The Office of Online Learning is working with UGA faculty to plan and implement a new online format for high-demand undergraduate courses. Instructional designers in the Office of Online Learning and in the university’s schools and colleges are partnering with the Center for Teaching and Learning to assist 36 faculty during the spring semester to have 34 new online courses available in the summer.
For the past decade, online courses across numerous disciplines, particularly graduate courses, have been available for UGA students in OASIS (the Online Access to Student Information Systems).
These courses have been developed independently by faculty members to provide an alternative format outside the traditional classroom setting. Until now, there has not been a single source of support for faculty who wish to provide an online course.
Recognizing changing technology trends and the way in which today’s students learn, the university has made increasing student access to courses through online education a top priority, as outlined in the UGA 2020 Strategic Plan and in UGA’s 2012 Complete College Georgia Plan in partnership with the board of regents. With the establishment of the Office of Online Learning in July, the university has taken giant steps in providing a comprehensive resource for support and assistance for faculty who want to offer courses online for students.
“In many ways, the individuals involved in this process are helping UGA define standards and processes that will become associated with online course and program development, helping to build a community of support,” said Kris Biesinger, interim director of the Office of Online Learning.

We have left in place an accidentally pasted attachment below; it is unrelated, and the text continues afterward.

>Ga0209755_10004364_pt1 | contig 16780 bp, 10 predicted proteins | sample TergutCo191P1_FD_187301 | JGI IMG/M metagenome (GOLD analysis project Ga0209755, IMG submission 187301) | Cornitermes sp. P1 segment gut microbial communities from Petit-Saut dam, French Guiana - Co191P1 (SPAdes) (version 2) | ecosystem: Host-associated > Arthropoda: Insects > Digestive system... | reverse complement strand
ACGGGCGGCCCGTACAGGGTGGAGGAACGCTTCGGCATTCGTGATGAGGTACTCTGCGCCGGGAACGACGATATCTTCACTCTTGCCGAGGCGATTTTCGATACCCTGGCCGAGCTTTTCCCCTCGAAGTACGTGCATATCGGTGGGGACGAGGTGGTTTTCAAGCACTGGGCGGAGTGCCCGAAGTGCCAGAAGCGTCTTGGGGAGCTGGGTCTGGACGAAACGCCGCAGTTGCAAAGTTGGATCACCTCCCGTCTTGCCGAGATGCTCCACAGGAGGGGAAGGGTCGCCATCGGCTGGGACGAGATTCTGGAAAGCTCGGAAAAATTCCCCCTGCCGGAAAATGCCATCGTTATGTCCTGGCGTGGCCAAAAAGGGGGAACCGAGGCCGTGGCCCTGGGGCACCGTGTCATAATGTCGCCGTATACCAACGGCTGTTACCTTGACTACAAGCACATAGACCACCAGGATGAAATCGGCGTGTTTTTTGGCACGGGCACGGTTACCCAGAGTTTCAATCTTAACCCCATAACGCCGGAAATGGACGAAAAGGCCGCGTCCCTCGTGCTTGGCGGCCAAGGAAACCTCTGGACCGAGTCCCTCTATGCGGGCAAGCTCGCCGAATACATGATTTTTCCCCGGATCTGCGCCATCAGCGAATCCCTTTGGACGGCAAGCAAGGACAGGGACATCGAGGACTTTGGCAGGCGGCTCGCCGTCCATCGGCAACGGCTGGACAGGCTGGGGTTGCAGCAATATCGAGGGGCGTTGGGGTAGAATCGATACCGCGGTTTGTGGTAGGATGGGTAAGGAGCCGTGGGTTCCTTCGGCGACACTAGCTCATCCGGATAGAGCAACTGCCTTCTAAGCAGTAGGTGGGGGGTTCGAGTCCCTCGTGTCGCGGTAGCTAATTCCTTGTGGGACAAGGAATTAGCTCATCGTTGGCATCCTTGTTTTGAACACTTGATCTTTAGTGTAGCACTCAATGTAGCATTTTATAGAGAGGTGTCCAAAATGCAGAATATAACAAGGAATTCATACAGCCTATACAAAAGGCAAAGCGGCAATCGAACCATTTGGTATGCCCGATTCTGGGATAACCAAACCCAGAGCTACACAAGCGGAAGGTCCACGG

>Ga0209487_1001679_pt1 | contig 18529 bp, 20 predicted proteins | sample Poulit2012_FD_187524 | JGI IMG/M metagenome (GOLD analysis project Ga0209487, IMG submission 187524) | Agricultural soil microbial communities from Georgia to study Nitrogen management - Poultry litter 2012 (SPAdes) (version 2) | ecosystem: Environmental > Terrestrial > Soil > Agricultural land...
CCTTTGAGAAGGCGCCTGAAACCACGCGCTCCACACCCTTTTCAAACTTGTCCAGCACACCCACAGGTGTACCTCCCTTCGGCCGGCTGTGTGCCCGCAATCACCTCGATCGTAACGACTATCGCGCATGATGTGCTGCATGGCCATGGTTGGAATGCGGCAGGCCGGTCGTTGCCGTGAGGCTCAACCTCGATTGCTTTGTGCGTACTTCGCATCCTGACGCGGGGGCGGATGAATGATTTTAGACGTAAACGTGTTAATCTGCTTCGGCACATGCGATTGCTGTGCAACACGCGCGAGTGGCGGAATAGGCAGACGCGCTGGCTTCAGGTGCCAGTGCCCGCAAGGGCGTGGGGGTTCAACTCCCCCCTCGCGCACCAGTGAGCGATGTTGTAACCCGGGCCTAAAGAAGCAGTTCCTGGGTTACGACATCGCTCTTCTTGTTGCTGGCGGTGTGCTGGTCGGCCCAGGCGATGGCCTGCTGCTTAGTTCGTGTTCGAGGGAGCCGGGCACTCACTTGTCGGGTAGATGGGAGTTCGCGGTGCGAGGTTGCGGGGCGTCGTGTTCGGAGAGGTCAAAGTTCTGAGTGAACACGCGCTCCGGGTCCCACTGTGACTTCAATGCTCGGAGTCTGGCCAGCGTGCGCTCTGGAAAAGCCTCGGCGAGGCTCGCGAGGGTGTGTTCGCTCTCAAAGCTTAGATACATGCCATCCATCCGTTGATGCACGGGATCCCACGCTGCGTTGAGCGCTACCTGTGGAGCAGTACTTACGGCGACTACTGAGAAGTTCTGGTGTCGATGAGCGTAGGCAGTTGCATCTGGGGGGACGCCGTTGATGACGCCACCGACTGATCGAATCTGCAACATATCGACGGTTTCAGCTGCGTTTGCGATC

The high-demand undergraduate courses will include a variety of subject areas such as English, Romance languages, mathematics, biology, geography, poultry science, education, business and family and consumer sciences.
Training for faculty began Dec. 5 with an orientation workshop outlining expectations and goals of online learning. The training staff emphasized the importance of consistency of organizational structure within the online classes to allow a more seamless learning experience between multiple courses. Faculty also were trained to adhere to accessibility guidelines such as creating style sheets and capturing descriptions for video.
Faculty will be able to use existing creative mechanisms to actively engage students in the learning process. Video and audio options provided within the eLearningCommons, and other tools like Wimba and podcasts, will create an interactive format to aid faculty-student communication throughout the course. Faculty also are encouraged to work with the Center for Teaching and Learning to produce introduction videos so that students can put a face to a name.
As required for on-campus classes, faculty still will be required to have office hours. The format of the most convenient and accessible method of communication will be left up to the faculty and student. Some may choose to set up Skype or chat sessions, while others may opt for telephone or face-to-face meetings for local students.
Their accomplishments and interests are evidence of the quality of the 36 participating faculty members. Many faculty have a number of years of teaching experience, have received teaching awards and recognitions and have online teaching experience from one semester to 11 years. They have expressed a variety of reasons for wanting to participate in the inaugural formal training, including wanting to learn new teaching methods through instructional design and wanting to be more responsive to student issues.
The Office of Online Learning will continue to work with faculty this semester to provide workshops, consultations and training support, as well to guide faculty through the development and teaching process using instructional design. Training will become available after spring semester to any faculty member interested in developing an online course. Support for the development of a select number of online graduate programs will begin as early as summer 2013, with proposals accepted until Jan. 23.